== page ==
With less than 10 days remaining in 2015, golf.swingbyswing.com is counting down the top-10 golf stories of 2015, one per day until New Years Eve. The stories’ place on this list are a result of a criteria set forth by the writer based upon the impact each had on the golf world this year. Here, at No. 7, Rickie Fowler’s Breakout Season.
Rickie Fowler is a lot of things, but what he wasn’t until 2015 was a bonafide golfing superstar. Billed as all flash and no substance, Fowler did his best to shed the perception that he was the Anna Kournikova of golf — a marketer’s dream, but without the necessary success in the athletic pantheon to deserve it. Fairly or unfairly, Fowler was looked at as an over-publicized player who didn’t have the necessary game to back up his audacious clothes and multimillion dollar endorsement deals.
Never mind the fact that Fowler was a celebrated amateur, an All-American and the first-ever freshman NCAA Player of the Year at Oklahoma State. And forget the fact that despite the open space in his trophy case, Fowler hasn’t dropped outside of the top-60 in the Official World Golf Rankings since he entered it in May of 2010. While we’re at it, let’s discount the fact that Fowler had one of the best major seasons of all-time in 2014.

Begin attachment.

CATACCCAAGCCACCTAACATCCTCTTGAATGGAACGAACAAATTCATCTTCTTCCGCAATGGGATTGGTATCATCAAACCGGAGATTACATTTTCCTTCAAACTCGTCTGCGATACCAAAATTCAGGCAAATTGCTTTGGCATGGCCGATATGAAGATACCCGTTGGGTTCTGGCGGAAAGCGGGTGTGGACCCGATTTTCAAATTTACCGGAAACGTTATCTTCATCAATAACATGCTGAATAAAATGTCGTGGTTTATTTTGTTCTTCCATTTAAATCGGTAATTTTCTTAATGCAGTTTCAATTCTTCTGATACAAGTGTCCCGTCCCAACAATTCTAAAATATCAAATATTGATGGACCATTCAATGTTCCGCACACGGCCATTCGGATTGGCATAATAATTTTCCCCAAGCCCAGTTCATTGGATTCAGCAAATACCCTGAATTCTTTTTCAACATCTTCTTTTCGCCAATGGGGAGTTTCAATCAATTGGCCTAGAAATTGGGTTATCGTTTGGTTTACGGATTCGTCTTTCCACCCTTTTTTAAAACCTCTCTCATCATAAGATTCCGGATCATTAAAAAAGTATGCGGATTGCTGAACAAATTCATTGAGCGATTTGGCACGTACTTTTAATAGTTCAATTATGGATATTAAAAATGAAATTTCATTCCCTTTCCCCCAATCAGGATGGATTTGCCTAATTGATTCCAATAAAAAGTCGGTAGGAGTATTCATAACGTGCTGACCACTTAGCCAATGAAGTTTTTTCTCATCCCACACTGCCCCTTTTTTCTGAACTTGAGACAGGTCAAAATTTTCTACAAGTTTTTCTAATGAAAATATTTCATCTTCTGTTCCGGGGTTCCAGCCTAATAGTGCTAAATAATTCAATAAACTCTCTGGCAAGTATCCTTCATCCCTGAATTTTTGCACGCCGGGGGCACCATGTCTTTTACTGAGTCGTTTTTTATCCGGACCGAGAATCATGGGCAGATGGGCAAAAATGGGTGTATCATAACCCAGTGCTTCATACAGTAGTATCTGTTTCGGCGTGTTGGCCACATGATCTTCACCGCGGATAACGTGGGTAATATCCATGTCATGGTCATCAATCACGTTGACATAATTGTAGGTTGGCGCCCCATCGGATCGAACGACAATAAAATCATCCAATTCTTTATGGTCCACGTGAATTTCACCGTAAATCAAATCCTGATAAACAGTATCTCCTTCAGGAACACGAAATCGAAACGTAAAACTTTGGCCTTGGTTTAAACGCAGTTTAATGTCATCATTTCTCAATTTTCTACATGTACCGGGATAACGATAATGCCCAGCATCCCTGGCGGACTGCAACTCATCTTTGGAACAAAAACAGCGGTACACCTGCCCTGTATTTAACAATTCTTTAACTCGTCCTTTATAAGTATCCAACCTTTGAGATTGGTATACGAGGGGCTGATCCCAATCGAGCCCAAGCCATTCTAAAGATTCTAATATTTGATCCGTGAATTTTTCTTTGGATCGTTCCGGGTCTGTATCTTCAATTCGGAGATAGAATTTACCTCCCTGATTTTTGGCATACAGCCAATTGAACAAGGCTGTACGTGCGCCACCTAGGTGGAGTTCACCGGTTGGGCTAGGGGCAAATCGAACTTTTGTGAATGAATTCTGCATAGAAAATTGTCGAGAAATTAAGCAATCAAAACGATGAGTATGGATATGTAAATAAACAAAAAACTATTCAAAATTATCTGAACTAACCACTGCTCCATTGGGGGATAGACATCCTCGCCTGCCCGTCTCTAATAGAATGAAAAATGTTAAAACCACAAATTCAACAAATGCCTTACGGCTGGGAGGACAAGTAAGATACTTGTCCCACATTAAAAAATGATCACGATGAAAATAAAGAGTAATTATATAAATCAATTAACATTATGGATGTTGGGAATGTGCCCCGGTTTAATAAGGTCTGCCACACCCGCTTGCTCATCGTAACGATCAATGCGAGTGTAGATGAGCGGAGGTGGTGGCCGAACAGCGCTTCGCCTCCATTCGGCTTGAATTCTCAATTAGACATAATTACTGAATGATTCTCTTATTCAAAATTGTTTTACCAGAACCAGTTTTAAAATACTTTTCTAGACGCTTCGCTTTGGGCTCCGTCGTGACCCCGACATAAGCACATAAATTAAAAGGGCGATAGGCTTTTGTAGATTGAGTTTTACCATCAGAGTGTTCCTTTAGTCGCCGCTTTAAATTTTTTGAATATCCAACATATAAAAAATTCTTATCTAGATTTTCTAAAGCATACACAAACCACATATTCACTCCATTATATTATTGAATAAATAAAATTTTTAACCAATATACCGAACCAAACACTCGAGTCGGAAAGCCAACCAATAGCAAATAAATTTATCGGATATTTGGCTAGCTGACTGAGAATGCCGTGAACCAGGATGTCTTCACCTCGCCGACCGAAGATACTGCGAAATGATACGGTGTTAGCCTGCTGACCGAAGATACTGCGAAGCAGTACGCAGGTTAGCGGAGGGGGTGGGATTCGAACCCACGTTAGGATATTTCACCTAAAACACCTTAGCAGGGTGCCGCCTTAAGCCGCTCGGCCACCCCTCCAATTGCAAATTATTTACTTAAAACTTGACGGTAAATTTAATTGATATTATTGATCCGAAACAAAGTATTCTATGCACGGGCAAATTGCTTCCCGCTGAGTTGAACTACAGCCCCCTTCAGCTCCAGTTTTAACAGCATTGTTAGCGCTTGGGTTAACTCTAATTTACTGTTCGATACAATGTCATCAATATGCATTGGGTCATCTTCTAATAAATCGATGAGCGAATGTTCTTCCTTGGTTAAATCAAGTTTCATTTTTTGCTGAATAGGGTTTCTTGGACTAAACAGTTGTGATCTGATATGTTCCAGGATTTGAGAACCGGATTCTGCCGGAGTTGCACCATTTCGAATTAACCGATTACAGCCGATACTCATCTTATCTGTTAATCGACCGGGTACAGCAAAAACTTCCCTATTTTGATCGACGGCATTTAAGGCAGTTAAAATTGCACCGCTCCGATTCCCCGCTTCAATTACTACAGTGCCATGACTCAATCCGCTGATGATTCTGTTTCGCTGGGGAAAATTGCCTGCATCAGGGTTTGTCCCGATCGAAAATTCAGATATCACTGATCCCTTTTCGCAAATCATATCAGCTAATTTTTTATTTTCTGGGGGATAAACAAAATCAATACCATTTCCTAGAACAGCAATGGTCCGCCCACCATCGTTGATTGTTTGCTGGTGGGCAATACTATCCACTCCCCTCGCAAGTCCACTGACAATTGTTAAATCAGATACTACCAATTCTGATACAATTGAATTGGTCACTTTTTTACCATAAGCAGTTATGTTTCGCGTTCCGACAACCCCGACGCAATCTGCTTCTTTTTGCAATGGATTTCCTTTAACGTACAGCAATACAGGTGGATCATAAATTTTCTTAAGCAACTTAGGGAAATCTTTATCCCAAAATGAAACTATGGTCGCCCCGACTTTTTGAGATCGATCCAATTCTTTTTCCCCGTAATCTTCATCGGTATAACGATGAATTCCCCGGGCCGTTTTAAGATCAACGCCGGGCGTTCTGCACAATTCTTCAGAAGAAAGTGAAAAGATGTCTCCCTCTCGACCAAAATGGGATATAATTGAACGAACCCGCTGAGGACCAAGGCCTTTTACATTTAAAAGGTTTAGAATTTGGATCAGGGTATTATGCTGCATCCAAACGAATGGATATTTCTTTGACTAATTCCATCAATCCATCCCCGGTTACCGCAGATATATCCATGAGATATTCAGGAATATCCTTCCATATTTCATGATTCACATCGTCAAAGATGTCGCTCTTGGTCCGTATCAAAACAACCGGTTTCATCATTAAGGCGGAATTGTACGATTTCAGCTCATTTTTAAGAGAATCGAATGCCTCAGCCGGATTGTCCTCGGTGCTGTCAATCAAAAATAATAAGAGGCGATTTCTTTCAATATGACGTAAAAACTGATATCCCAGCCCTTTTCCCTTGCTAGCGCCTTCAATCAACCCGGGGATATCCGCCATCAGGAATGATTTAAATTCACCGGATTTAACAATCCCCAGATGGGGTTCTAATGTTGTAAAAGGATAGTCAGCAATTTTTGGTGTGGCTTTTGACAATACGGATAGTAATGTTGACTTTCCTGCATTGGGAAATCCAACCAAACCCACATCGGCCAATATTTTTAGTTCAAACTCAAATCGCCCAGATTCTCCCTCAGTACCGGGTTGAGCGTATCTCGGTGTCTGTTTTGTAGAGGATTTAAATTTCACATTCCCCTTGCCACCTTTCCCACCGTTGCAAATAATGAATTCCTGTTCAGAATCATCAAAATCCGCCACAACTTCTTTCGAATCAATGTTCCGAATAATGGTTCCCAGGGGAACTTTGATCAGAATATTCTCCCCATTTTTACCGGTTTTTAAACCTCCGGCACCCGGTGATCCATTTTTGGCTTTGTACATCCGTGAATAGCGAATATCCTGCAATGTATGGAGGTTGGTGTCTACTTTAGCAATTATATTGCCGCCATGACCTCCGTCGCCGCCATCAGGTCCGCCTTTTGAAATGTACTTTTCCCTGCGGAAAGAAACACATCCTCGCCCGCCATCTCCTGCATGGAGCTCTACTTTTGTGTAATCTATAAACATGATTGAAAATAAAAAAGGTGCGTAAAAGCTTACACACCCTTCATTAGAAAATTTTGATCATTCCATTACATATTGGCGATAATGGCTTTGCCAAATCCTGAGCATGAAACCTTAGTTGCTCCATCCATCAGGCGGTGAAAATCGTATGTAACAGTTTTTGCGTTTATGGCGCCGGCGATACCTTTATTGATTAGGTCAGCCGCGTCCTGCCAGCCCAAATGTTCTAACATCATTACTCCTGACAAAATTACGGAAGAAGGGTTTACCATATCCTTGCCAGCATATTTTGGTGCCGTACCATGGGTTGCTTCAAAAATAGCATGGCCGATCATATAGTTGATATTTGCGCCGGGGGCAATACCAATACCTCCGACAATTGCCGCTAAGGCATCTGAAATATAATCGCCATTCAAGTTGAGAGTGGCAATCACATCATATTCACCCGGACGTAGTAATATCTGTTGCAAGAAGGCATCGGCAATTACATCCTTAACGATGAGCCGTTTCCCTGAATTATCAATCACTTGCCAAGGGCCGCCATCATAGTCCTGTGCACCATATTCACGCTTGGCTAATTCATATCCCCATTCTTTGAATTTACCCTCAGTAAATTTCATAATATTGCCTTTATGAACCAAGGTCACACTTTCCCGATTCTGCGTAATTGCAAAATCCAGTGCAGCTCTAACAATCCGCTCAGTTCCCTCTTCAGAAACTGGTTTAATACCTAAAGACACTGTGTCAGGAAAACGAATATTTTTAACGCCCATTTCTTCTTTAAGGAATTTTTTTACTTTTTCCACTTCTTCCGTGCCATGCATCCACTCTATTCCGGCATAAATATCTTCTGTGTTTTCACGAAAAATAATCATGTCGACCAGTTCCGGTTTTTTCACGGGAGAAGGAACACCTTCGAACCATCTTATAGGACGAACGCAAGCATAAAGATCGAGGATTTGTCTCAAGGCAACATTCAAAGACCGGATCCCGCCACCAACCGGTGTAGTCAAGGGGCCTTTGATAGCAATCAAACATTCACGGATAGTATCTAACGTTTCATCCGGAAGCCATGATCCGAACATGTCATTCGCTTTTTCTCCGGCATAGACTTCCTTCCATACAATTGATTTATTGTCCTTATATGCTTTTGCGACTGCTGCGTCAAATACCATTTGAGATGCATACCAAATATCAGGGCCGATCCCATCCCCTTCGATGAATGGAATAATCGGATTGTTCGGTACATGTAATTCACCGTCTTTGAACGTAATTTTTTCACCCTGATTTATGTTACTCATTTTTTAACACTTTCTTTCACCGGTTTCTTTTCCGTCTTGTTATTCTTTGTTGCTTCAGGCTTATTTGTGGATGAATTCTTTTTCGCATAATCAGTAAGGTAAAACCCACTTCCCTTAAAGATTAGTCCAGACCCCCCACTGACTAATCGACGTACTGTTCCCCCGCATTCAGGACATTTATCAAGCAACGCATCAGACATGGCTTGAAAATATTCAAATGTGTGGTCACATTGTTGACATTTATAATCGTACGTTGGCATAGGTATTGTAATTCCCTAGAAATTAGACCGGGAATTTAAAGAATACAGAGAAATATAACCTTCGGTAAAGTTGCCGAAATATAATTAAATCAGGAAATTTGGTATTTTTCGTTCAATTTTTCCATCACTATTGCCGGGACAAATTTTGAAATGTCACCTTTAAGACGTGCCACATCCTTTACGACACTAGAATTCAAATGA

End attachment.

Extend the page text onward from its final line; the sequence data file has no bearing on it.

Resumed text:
The writing has been on the wall: Rickie Fowler was the real deal and it was just a matter of time before his breakthrough comes. Yet, when Golf.com released one of their anonymous polls in the lead up to the U.S. Open, Fowler’s name was atop the “most overrated” category.
Chalk it up to jealously, misperception of talent or simply Fowler’s lack of wins — regardless of how inaccurate that line of thinking was — the poll inspired detractors and supporters to clash. However, in just a few short weeks, Fowler put the question to rest when he showed steel resolve down the stretch at TPC Sawgrass.
Fowler backed up the biggest win of his career with two more in 2015 — the Aberdeen Asset Management Scottish Open and the first leg of the FedEx Cup Playoffs, the Deutsche Bank Championship. Cashing more than $6 million in on-course earnings in 2015, the three wins were worth much more to Fowler and his reputation.
In 2015, Fowler graduated from the poster boy for cashing checks without winning to a contender with major championship aspirations.
Back9′s Top-10 Stories of 2015: